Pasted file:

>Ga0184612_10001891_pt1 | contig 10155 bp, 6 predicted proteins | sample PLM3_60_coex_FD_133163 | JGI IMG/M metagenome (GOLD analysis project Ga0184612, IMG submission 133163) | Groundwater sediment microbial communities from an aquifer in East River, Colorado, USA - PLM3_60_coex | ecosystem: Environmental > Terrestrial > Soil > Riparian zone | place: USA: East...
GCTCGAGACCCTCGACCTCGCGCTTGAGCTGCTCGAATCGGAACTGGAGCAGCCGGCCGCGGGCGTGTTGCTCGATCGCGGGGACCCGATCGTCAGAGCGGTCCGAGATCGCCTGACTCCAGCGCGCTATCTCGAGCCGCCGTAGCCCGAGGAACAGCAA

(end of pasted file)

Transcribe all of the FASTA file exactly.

>Ga0184612_10001891_pt1 | contig 10155 bp, 6 predicted proteins | sample PLM3_60_coex_FD_133163 | JGI IMG/M metagenome (GOLD analysis project Ga0184612, IMG submission 133163) | Groundwater sediment microbial communities from an aquifer in East River, Colorado, USA - PLM3_60_coex | ecosystem: Environmental > Terrestrial > Soil > Riparian zone | place: USA: East...
GCTCGAGACCCTCGACCTCGCGCTTGAGCTGCTCGAATCGGAACTGGAGCAGCCGGCCGCGGGCGTGTTGCTCGATCGCGGGGACCCGATCGTCAGAGCGGTCCGAGATCGCCTGACTCCAGCGCGCTATCTCGAGCCGCCGTAGCCCGAGGAACAGCAA